afterthought. They don't bite, they don't grip, and they
don't tear and rip like serrations should do. Sharply
pointed serrations do, and they are the most aggressive
you will find. In all the years of making knives, I've
never had anyone ask for "gentle serrations that are
just a little more coarse than the straight cutting edge..."
- Factory serrations are never canted, angled, slanted, or arranged to accommodate
the knife handle, use, fittings bolsters or reinforcements. In fine handmade knives,
the serration works with the handle and blade design for specific cutting force application.
For instance, in many of my Patriot pattern and knives with mid-bolster handle arrangements (see the
Minuteman EL below), the canted serrations are designed to cut on pull and
release on push. This
is distinctly custom and based on the knife owner's use and requirements, something not offered
on factory knives, boutique shop knives, or poorly made knives.
- Factory serrations may be soft!
This is a seldom discussed fact about factory or poorly
made knives with serrations. A knife blade is (or should
be) roughly ground, with most of the material removed
from the blade, all holes drilled, all machining that is
to be done on the blade completed, and then followed by heat
treating (hardening and tempering). That means that the
serrations should also be machined, filed, cut, ground,
and shaped BEFORE heat treat, followed by hand-polishing and simple
sharpening after. This way, the serrations retain the
temper of the blade. In poorly made serrations, they are
machined and ground AFTER heat treating the blade, which
can overheat the serrations, losing the temper. This is a
particular concern because of the high speed of the wheel that cuts
them. A thin
and narrow section of the serration (the points or the
very cutting edges) will be the first to lose temper and
soften. This is another reason factory serrations are
left without thin areas, because they may bend in use
due to loss of blade temper! In fine handmade
serrations, only the sharpening occurs after heat treat,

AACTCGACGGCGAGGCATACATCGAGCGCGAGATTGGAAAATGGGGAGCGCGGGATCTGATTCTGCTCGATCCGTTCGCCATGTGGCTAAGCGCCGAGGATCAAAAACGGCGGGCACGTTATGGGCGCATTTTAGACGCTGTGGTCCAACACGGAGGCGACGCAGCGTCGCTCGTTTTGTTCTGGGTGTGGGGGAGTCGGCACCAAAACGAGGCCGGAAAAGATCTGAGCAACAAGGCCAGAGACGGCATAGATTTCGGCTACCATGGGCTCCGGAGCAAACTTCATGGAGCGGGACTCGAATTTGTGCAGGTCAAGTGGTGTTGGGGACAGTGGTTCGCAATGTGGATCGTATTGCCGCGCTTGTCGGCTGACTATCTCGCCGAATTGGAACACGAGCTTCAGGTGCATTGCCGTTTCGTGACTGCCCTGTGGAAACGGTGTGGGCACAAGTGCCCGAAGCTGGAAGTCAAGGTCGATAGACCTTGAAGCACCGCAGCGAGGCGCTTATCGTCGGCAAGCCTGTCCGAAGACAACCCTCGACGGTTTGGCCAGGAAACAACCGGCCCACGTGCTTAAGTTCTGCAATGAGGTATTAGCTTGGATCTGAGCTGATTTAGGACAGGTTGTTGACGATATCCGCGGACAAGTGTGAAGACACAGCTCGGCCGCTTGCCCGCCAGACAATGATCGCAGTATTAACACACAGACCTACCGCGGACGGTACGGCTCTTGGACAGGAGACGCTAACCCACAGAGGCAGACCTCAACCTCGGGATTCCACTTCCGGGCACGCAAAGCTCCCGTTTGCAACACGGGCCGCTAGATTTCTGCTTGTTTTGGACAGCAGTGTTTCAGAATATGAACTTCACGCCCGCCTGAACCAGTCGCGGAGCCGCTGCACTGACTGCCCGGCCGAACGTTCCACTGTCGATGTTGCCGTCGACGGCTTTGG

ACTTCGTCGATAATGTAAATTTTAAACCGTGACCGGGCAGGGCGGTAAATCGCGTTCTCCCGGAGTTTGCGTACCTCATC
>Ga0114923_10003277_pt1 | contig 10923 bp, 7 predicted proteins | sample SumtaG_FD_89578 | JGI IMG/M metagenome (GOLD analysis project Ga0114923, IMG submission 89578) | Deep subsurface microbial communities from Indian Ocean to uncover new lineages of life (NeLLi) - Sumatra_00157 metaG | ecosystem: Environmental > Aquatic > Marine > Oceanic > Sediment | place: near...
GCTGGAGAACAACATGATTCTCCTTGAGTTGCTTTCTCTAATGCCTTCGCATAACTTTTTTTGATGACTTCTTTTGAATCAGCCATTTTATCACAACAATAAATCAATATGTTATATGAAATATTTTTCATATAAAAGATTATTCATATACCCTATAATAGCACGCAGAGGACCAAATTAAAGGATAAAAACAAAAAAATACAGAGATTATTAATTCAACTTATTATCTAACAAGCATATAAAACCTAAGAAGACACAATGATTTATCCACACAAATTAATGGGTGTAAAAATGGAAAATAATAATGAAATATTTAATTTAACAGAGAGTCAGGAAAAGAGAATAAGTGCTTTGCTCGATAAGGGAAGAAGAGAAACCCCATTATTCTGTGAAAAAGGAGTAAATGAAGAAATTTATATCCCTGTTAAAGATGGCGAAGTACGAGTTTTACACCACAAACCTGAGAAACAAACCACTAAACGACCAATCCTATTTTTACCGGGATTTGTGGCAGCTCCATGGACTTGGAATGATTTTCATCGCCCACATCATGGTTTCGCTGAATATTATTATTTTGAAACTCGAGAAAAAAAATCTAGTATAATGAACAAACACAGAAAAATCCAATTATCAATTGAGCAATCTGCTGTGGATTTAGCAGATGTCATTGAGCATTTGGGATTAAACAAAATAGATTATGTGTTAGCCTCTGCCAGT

and in my knives, I finish grind and polish under water to keep the
blade cool and preserve the hardness, and each serration cutting
surface is sharpened by hand. The serration is
harder, more wear resistant, and (in stainless tool
steels) more corrosion resistant, and better all around.
about this Minuteman EL
There are many different types of serration grind, profile, and type
of tooth and edge surface, even on my own knives, much less other knives
by other knife makers, factories, manufacturers, or sources. I can only
speak to my own serrations and my own experience making knives for over
30 years. There are many factors within my own knives that determine
serration type, style, length, and design.
What a knife is expected to cut is one factor of serration design. The length of the serration
available on the knife, the placement of the serration run, and the
angle of the serration grinds and teeth are all important geometric
considerations. I also consider the steel type, main grind
geometry, handle support features, corrosion resistance, and sharpening
service factor of serrations to produce and provide viable, useful, and
dependable serrations that can be serviced by the knife owner. Because
of all of these factors, serrations and their geometry varies, sometimes
greatly, even among my own knives.
My Predominant Serration Types
- The most popular serration style I create is my
rip tooth serration. The Vampire consists of alternating diameter
of grinds (yes, just like a blade, a serration has a grind), and when
you examine a pair of these grinds, the protruding teeth looks like the
grimace of a long-toothed old Nosferatu. The key to the aggressive
nature of these serrations is the alternating sizes of the grinds. No
tooth is the same size, so each tooth will attack the material in a
slightly different location, which makes for very aggressive cutting and
ripping. This type is the most requested type of my serrations, and most
of my military and professional grade tactical combat knives that have
serrated blade areas have this type. The Vampire is easily serviced and
maintained, so field sharpening is possible as a regular service aspect
of the knife. Example below.
- A variation of the Vampire is the
Like the Vampire, the Canine has alternating grind geometries, but the
sizes are distribute in a two-to-one or two-to-two grouping instead of a one-to-one or
alternating pattern. So the pair of two small grinds placed between the
larger grinds gives the appearance of a dog's or wolf's front mouth, two
large canines separated by smaller teeth, thus the name. It is a more
aggressive pattern than the Vampire, and can be suited to longer runs
along the blade length. It, too can be hand-sharpened in the field as
part of the regular service aspect of the knife. Example
- A simpler version of serrations is my
The Barracuda, just like its namesake, has an evenly sized run of small
teeth for a smoother cut than the Vampire of the Canine. This is not as
aggressive as the previous two, and lends itself well to even cutting
with less ripping. Less ripping and tearing means less hanging or snagging in the
cut, so this is an easier serration to use as it requires less force.
The Barracuda can be easily sharpened in the field. Example
- Smoother still, yet very aggressive is my
serration. The micro blade consists of separated serration grinds with